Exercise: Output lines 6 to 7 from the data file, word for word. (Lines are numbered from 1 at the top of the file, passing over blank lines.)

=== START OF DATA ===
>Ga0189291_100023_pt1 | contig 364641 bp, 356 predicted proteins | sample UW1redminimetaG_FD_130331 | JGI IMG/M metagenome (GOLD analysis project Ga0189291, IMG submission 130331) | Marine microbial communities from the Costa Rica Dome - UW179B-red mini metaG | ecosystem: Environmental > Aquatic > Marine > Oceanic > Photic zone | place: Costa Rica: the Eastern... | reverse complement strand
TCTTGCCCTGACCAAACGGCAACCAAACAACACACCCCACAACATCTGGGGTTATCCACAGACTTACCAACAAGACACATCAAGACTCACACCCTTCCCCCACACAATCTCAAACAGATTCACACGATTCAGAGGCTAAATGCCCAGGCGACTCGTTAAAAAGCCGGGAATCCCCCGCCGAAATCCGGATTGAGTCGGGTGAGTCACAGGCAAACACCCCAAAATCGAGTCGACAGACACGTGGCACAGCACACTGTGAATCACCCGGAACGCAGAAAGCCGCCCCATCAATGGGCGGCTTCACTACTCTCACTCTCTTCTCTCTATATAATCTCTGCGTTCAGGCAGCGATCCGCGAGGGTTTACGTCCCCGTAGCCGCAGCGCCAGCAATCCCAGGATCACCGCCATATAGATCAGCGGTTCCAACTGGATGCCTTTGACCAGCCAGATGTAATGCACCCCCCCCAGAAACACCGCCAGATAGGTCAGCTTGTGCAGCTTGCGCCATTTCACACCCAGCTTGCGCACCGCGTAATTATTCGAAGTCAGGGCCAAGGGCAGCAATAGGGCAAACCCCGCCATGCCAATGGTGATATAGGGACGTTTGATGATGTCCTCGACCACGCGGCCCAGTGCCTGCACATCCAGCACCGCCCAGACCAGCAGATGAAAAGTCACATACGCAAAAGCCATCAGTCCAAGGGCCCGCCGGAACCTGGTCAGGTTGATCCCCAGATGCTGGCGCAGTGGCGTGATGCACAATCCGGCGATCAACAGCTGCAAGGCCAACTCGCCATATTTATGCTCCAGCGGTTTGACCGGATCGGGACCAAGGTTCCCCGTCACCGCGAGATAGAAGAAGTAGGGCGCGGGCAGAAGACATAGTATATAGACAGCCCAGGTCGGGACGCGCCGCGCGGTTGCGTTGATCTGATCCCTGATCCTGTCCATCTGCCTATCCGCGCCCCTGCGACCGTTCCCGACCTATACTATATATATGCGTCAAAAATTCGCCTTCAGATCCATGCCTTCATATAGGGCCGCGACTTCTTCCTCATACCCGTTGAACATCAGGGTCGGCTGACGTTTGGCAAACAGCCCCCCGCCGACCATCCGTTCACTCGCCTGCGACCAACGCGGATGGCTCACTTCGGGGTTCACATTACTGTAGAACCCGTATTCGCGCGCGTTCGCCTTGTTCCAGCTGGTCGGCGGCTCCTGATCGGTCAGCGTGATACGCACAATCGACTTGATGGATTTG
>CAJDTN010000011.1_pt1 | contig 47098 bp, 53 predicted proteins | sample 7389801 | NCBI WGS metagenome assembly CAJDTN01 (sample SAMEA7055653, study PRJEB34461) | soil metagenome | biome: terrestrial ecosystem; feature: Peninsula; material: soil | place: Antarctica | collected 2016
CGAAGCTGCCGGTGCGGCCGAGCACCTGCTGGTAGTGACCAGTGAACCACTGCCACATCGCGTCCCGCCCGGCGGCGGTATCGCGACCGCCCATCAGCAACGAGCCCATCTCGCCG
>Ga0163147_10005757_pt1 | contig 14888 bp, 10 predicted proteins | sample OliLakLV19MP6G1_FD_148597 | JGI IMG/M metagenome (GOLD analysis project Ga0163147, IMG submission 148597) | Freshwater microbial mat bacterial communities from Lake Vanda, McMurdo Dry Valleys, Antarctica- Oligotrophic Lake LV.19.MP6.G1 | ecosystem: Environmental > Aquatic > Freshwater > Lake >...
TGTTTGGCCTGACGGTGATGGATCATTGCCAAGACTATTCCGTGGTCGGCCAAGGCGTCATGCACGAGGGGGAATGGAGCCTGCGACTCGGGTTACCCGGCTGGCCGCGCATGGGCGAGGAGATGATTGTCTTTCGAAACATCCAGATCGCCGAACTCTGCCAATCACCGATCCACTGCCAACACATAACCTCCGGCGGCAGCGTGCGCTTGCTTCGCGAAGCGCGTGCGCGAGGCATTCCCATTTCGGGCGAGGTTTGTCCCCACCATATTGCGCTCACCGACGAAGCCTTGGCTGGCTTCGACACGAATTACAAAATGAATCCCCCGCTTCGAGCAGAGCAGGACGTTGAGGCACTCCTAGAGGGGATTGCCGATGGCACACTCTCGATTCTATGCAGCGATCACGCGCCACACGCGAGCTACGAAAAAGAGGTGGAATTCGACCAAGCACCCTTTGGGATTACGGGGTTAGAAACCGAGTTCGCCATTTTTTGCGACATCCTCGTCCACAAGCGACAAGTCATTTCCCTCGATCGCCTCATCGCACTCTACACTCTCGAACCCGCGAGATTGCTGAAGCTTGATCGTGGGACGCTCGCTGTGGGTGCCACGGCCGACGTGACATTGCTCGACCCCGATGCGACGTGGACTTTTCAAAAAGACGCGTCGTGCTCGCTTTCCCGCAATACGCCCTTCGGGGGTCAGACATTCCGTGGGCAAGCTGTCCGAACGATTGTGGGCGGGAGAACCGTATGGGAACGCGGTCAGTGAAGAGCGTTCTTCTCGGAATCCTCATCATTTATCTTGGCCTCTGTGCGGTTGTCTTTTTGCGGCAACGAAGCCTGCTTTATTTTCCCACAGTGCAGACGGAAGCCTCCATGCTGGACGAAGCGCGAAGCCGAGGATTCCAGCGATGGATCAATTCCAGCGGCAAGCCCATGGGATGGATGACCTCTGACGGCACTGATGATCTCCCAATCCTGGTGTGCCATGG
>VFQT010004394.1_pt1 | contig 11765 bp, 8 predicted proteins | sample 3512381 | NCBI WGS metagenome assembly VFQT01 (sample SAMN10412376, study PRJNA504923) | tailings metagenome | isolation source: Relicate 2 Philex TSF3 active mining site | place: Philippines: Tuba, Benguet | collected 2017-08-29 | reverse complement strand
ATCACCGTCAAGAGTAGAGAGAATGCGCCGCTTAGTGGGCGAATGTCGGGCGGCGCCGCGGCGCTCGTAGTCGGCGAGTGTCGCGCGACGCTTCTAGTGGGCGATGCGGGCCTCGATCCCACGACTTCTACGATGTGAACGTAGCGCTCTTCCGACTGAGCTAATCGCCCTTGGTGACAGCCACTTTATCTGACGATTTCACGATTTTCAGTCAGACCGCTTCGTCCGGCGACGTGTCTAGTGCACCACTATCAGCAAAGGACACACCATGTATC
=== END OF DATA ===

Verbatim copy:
TGTTTGGCCTGACGGTGATGGATCATTGCCAAGACTATTCCGTGGTCGGCCAAGGCGTCATGCACGAGGGGGAATGGAGCCTGCGACTCGGGTTACCCGGCTGGCCGCGCATGGGCGAGGAGATGATTGTCTTTCGAAACATCCAGATCGCCGAACTCTGCCAATCACCGATCCACTGCCAACACATAACCTCCGGCGGCAGCGTGCGCTTGCTTCGCGAAGCGCGTGCGCGAGGCATTCCCATTTCGGGCGAGGTTTGTCCCCACCATATTGCGCTCACCGACGAAGCCTTGGCTGGCTTCGACACGAATTACAAAATGAATCCCCCGCTTCGAGCAGAGCAGGACGTTGAGGCACTCCTAGAGGGGATTGCCGATGGCACACTCTCGATTCTATGCAGCGATCACGCGCCACACGCGAGCTACGAAAAAGAGGTGGAATTCGACCAAGCACCCTTTGGGATTACGGGGTTAGAAACCGAGTTCGCCATTTTTTGCGACATCCTCGTCCACAAGCGACAAGTCATTTCCCTCGATCGCCTCATCGCACTCTACACTCTCGAACCCGCGAGATTGCTGAAGCTTGATCGTGGGACGCTCGCTGTGGGTGCCACGGCCGACGTGACATTGCTCGACCCCGATGCGACGTGGACTTTTCAAAAAGACGCGTCGTGCTCGCTTTCCCGCAATACGCCCTTCGGGGGTCAGACATTCCGTGGGCAAGCTGTCCGAACGATTGTGGGCGGGAGAACCGTATGGGAACGCGGTCAGTGAAGAGCGTTCTTCTCGGAATCCTCATCATTTATCTTGGCCTCTGTGCGGTTGTCTTTTTGCGGCAACGAAGCCTGCTTTATTTTCCCACAGTGCAGACGGAAGCCTCCATGCTGGACGAAGCGCGAAGCCGAGGATTCCAGCGATGGATCAATTCCAGCGGCAAGCCCATGGGATGGATGACCTCTGACGGCACTGATGATCTCCCAATCCTGGTGTGCCATGG
>VFQT010004394.1_pt1 | contig 11765 bp, 8 predicted proteins | sample 3512381 | NCBI WGS metagenome assembly VFQT01 (sample SAMN10412376, study PRJNA504923) | tailings metagenome | isolation source: Relicate 2 Philex TSF3 active mining site | place: Philippines: Tuba, Benguet | collected 2017-08-29 | reverse complement strand